Addressing the issue about the key is probably the easiest thing to do. You could write a small convention-based customization that gives special treatment to Key properties for EF types. Here's an article that provides hints on how to do that:

Regarding those 'navigation properties' the problem tends to be not many-to-one links but rather that they represent circular references. With AutoProperties enabled AutoFixture will attempt to assign a property, but if that type also has a property (or a list) with the original type, it will lead to an infinite recursion. This problem isn't specific to EF, but for all APIs that contain circular references. I consider this to be a design smell, so I've never wanted to do that much about it... it's also a more than trivial problem to solve in general, so AutoFixture just refuses to do that.

This doesn't mean that it's impossible to customize AutoFixture to understand EF-specific things. One might, for example, consider writing another convention-based ISpecimenBuilder that ignores those EF 'navigation properties'. If you can define an algorithm to detect them, it wouldn't be too hard to write a customization that ignores them.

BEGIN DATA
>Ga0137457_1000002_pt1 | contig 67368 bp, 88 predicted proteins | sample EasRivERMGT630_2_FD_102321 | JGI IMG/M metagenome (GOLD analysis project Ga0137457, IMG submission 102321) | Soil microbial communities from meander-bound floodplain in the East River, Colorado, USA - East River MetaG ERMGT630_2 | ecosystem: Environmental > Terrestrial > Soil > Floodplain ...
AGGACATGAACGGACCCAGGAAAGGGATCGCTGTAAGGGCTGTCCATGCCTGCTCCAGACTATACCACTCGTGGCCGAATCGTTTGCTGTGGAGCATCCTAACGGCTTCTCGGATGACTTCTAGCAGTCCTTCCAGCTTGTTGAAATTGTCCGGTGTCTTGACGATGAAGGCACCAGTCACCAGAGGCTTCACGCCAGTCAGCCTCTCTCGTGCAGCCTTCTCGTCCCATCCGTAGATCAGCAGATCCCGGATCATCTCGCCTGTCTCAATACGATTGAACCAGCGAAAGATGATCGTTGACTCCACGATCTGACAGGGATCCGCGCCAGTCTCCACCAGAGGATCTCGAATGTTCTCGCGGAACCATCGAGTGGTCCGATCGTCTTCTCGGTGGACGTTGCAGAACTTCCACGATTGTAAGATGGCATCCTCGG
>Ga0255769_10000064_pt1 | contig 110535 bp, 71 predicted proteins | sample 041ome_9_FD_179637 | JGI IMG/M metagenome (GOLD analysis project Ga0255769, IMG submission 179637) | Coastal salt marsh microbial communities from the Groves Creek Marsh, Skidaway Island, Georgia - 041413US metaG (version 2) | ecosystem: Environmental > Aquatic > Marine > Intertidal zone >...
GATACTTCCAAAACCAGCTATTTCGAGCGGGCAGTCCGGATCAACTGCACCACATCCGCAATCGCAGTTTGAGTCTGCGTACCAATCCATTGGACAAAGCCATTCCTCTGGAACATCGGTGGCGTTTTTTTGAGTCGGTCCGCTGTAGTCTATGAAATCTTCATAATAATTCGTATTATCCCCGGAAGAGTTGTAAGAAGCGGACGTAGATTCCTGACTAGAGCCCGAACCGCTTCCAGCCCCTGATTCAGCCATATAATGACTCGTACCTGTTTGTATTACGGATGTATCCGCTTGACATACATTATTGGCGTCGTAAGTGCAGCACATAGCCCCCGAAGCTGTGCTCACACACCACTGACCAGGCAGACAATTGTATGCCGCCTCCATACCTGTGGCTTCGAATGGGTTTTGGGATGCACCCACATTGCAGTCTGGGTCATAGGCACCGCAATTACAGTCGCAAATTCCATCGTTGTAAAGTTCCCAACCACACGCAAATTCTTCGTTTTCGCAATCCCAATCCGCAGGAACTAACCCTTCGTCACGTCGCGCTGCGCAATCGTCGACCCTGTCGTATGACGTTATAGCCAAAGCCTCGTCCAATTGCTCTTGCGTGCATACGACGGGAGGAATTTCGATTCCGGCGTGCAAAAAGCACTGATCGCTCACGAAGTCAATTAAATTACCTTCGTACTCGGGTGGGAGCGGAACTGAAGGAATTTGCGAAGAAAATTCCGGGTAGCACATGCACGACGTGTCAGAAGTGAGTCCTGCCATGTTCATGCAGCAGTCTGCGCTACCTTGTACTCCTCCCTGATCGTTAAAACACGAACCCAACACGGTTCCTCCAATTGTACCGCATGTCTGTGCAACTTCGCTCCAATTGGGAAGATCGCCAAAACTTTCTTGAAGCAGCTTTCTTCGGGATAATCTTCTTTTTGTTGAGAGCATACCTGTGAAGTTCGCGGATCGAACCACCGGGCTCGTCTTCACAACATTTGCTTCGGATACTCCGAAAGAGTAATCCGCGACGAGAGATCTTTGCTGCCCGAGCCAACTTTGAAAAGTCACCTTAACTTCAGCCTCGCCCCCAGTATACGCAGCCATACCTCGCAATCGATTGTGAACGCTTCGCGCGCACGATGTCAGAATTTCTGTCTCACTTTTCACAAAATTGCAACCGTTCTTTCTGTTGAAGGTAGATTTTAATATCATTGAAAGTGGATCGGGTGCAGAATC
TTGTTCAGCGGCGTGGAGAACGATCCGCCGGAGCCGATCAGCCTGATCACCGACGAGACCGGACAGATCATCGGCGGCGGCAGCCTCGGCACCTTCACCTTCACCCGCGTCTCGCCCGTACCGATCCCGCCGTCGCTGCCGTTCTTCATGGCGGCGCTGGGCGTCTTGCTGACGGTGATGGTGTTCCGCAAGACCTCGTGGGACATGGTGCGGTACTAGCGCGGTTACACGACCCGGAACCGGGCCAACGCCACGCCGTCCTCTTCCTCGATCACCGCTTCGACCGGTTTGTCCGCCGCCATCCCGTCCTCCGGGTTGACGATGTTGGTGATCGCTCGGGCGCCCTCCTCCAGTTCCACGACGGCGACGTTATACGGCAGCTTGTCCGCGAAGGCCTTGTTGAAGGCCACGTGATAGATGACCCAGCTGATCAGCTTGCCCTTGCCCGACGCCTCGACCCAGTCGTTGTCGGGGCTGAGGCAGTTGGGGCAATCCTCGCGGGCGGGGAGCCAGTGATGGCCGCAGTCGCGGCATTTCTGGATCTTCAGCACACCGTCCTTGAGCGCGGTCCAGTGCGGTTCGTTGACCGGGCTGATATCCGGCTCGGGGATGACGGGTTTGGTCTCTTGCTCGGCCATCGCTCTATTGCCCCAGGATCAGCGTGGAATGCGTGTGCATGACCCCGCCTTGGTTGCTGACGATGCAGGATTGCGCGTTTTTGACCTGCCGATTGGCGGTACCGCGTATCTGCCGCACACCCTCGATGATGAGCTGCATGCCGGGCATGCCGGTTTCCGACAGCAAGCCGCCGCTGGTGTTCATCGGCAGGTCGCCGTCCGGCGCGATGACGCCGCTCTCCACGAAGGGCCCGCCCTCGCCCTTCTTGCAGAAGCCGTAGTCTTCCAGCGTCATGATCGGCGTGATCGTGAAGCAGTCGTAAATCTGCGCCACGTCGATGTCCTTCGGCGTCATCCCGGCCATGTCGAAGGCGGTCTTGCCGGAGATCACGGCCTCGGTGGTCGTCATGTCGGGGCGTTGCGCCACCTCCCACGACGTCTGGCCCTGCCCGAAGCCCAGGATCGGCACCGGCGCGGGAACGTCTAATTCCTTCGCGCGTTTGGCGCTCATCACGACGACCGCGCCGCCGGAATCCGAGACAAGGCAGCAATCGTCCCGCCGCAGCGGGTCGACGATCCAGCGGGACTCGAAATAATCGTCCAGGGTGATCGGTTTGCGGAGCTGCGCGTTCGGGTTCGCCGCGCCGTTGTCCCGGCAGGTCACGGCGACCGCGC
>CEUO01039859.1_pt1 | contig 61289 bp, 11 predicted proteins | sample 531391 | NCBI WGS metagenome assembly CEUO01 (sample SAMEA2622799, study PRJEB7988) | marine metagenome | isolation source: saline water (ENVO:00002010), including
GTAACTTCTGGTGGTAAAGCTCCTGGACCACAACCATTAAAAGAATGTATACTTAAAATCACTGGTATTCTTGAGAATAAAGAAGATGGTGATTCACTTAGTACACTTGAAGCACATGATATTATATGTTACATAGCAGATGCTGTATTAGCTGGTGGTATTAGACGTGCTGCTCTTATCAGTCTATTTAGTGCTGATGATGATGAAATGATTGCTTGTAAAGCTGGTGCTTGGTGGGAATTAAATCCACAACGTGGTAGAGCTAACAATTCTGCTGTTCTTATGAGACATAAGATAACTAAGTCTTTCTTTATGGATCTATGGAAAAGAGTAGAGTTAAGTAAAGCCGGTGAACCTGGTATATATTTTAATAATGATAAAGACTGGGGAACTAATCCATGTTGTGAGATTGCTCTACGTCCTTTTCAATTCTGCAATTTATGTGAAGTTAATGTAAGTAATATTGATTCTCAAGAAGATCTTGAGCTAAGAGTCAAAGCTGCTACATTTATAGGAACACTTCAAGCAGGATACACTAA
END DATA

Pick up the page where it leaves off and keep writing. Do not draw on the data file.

It's probably possible to write a couple of general-purpose ISpecimenBuilders that address those concerns specifically for EF. They could be compiled into a separate assembly to provide an EF-specific extension to AutoFixture. It might even become an 'official' extension to AutoFixture - it is, after all, open source :)

Jun 27, 2011 at 9:46 AM

I am not sure I share your view of circular references as a design smell. In some cases it is, but how else could we model trees? But I agree it may not be core AutoFixture business to solve those issues, so it's fine to leave it to the customizations.

I will have a closer look at ISpecimenBuilder, I think your blog post describes it well. Later (after vacation) I may look into a general-purpose specimen builder that would handle EF.